Genetic Disaster – Review
Follow Genre: Roguelike, Bullet Hell
Developer: Team8 Studio
Publisher: Drageus Games
Platform: Switch, PC
Tested on: Switch

Genetic Disaster – Review

Site Score
5.5
Good: Good graphics and soundtrack
Bad: Not good in singleplayer
User Score
2.7
(3 votes)
Click to vote
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Rating: 2.7/10 (3 votes cast)

Bullet hell roguelikes are not a new genre by any means, it’s been around for a good while. Every year some new games belonging to it get released, to different degrees of success. Originally released in 2017, Genetic Disaster had to live under the shadow of one of the best games in the genre, Enter the Gungeon. Now, hoping to breathe new life into it, Genetic Disaster has received a Nintendo Switch port.

Story

There is literally no story in Genetic Disaster, as there is not a single word mentioned in-game. The closest thing to one are the few lines in the store description that talk about escaping the mansion.

Besides this, the other text in the game isn’t particularly good either. While most of it is alright, there are still translation errors and the game only features English and French as language options. After almost 3 years it’d be expected for the game to have been at least somewhat more polished.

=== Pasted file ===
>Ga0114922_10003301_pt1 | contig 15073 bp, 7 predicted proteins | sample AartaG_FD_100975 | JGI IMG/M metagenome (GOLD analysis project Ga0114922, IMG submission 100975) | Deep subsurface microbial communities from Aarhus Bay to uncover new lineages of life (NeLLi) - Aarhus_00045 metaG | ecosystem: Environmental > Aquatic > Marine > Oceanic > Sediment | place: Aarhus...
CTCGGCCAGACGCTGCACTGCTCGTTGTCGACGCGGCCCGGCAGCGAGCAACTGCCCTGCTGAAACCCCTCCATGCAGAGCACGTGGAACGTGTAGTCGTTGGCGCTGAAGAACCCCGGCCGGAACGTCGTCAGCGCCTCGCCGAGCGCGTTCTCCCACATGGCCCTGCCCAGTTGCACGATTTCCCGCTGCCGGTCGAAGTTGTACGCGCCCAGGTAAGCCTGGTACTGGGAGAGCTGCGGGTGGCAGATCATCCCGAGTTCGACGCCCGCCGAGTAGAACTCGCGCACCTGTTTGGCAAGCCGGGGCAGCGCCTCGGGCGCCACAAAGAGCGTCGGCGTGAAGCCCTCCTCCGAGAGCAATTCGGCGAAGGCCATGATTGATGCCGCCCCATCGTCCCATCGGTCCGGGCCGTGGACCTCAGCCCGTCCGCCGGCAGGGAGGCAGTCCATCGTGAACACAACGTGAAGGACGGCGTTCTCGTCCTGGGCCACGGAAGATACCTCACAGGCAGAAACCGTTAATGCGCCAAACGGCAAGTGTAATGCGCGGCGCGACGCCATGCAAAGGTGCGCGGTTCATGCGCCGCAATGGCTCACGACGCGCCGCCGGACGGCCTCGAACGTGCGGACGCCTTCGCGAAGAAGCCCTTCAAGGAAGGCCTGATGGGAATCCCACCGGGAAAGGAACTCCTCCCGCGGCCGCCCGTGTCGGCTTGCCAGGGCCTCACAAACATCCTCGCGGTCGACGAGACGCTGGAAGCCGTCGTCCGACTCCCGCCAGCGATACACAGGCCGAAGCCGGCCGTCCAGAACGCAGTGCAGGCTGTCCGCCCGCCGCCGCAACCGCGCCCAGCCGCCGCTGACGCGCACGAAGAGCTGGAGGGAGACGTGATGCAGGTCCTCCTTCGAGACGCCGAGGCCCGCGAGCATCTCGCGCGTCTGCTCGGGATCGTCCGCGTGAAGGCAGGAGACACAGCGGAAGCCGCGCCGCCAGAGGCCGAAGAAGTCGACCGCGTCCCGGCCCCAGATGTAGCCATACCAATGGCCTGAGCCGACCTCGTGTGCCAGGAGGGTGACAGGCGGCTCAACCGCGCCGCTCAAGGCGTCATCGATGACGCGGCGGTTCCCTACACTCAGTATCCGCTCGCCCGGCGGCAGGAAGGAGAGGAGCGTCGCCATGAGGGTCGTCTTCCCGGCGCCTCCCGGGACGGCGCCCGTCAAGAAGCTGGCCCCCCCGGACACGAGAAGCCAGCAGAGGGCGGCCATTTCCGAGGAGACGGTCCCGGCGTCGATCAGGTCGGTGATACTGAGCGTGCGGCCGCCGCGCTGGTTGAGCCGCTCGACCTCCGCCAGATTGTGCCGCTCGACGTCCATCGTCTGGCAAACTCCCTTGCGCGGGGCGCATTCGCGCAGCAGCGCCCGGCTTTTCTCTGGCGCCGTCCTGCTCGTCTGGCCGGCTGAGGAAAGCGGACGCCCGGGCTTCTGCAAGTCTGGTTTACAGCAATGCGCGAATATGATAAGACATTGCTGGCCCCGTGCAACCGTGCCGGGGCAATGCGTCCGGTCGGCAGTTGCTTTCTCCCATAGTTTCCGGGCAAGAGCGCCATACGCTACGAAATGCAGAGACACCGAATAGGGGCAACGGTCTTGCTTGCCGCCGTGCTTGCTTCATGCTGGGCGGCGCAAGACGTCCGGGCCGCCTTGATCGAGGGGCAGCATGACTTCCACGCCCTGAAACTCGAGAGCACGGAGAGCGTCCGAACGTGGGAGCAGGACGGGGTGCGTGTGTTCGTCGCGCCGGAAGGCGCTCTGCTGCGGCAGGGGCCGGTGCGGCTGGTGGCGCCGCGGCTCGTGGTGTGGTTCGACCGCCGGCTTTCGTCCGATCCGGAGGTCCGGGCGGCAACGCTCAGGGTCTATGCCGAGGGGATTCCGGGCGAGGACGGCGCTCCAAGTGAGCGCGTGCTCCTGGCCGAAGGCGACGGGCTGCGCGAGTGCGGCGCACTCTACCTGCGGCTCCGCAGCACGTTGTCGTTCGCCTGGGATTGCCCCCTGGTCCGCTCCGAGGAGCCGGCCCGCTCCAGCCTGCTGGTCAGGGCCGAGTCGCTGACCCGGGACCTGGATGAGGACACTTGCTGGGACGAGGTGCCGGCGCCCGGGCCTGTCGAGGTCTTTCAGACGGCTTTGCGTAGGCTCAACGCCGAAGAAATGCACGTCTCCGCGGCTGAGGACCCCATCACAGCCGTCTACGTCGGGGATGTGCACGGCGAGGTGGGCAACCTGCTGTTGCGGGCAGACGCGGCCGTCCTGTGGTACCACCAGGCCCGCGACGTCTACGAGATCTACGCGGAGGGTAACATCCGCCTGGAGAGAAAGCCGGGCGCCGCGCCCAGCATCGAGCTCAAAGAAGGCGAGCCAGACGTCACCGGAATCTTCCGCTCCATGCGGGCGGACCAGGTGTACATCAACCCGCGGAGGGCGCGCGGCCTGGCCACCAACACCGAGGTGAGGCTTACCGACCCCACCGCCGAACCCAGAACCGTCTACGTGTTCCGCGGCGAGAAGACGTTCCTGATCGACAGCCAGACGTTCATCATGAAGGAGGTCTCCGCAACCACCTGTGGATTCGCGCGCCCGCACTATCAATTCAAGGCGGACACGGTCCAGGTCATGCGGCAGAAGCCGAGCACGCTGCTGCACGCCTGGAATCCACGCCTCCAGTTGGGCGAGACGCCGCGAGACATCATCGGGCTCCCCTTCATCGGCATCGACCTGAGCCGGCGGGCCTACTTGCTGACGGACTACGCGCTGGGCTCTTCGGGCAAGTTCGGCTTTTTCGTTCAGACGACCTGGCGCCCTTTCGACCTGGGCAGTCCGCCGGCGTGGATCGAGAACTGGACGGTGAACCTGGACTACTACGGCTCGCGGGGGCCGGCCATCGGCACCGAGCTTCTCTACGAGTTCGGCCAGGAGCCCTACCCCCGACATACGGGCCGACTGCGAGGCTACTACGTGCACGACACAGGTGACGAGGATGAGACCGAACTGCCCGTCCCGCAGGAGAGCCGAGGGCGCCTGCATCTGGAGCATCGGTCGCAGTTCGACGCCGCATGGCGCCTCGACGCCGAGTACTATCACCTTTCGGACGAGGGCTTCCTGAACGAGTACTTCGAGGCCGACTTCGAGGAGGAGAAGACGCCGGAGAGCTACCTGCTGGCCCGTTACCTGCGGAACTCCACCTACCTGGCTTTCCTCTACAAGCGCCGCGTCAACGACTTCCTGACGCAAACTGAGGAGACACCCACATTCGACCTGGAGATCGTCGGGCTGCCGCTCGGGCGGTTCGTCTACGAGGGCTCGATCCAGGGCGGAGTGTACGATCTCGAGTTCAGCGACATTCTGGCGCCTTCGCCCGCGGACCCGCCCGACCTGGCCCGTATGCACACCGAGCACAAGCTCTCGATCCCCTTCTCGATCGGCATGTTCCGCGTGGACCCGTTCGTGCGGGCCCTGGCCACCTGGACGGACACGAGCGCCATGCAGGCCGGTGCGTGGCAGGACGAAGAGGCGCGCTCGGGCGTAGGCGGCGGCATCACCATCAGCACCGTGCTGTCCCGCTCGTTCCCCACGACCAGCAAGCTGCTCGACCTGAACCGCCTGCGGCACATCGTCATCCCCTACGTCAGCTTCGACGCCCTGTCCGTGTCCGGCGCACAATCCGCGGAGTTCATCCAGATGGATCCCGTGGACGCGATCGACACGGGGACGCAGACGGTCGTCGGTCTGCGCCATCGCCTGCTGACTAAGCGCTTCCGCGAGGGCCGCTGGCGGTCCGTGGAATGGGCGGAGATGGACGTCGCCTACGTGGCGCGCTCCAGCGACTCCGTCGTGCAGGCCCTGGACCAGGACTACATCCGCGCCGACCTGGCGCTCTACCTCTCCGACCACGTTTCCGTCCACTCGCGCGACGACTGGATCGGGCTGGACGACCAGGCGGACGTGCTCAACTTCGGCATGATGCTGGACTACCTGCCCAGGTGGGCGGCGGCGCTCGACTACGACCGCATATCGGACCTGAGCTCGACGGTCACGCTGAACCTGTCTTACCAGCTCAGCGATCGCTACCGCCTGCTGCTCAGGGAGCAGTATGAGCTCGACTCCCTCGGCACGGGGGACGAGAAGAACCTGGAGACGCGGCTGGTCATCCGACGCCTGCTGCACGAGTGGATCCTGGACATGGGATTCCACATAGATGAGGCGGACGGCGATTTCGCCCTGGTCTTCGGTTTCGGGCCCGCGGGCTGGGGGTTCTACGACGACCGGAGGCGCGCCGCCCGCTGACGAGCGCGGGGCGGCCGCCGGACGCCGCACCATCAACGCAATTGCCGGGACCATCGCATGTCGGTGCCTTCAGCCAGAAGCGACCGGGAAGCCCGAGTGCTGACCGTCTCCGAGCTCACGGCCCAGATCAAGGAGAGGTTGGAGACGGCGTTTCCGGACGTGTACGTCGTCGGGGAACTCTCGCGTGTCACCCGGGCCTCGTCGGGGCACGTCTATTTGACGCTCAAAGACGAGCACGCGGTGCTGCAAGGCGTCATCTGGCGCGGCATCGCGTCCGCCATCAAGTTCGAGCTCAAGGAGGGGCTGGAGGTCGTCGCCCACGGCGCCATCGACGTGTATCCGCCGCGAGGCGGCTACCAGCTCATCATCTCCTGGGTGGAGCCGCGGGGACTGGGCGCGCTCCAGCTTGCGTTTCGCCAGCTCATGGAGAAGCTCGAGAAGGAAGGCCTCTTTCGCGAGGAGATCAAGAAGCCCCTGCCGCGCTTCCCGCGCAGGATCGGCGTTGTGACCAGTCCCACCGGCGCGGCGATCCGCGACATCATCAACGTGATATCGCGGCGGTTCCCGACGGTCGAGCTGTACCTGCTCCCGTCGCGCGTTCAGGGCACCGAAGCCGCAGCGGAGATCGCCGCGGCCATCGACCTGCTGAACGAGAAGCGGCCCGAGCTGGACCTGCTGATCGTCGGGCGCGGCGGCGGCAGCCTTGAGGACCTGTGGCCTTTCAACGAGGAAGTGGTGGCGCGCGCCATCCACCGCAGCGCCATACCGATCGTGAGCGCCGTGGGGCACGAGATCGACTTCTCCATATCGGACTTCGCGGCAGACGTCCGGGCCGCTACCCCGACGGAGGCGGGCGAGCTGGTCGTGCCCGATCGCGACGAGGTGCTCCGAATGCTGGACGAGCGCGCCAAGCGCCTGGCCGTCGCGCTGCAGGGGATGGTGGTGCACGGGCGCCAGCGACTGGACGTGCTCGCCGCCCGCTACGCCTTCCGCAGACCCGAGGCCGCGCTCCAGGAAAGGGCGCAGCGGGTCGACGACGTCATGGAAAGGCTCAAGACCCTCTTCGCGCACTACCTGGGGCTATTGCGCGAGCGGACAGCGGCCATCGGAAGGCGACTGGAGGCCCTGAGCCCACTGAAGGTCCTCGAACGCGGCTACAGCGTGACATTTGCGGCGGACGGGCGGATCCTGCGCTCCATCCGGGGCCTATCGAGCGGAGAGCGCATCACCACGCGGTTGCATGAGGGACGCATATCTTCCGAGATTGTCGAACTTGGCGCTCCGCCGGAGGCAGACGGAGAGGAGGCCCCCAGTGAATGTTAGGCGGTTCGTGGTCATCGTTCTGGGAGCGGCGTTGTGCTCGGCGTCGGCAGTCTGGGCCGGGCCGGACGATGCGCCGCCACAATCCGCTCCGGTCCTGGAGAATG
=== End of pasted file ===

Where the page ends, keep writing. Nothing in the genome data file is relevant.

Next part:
Graphics

Genetic Disaster’s graphics are the best part of the game without discussion; everything looks clean and polished. While there is not a lot of variation in weapons or environments, there is for enemies. All the different creatures encountered have differences from each other, such as hats and colors, size, etc.

It is a shame that weapons are samey since they’re generally one of the draws of these kinds of games. Almost all guns in the game look the same externally, with the only difference being the bullets and even then not that much.

Sound

There isn’t much to talk about in the sound department either; the soundtrack is fine but nothing special and the SFX do their job. Nothing in this department deserves a special mention, it’s just alright.

Gameplay

As previously mentioned, Genetic Disaster is a bullet hell roguelike, but with a huge focus on co-op. The game itself is barely innovative, with only a pair of unique mechanics. These two factors make the singleplayer gameplay drag along, being mostly repetitive.

Every floor, the player moves from room to room looking for the exit. These rooms normally have enemies inside, which can be slain for the chance to obtain drops or just ignored. Once per floor, a “boss” room will be found. With the exception of every third floor, these rooms are made up by a gauntlet of several enemy waves to be defeated, every third floor, an actual boss will be found.

These bosses have a big problem though, they are bullet sponges and gimmicky. A player can spend more time on a single boss than clearing the whole three floors just due to the sheer amount of health they have. Another problem is that if the players run out of ammo they have no other alternative than a puny melee attack.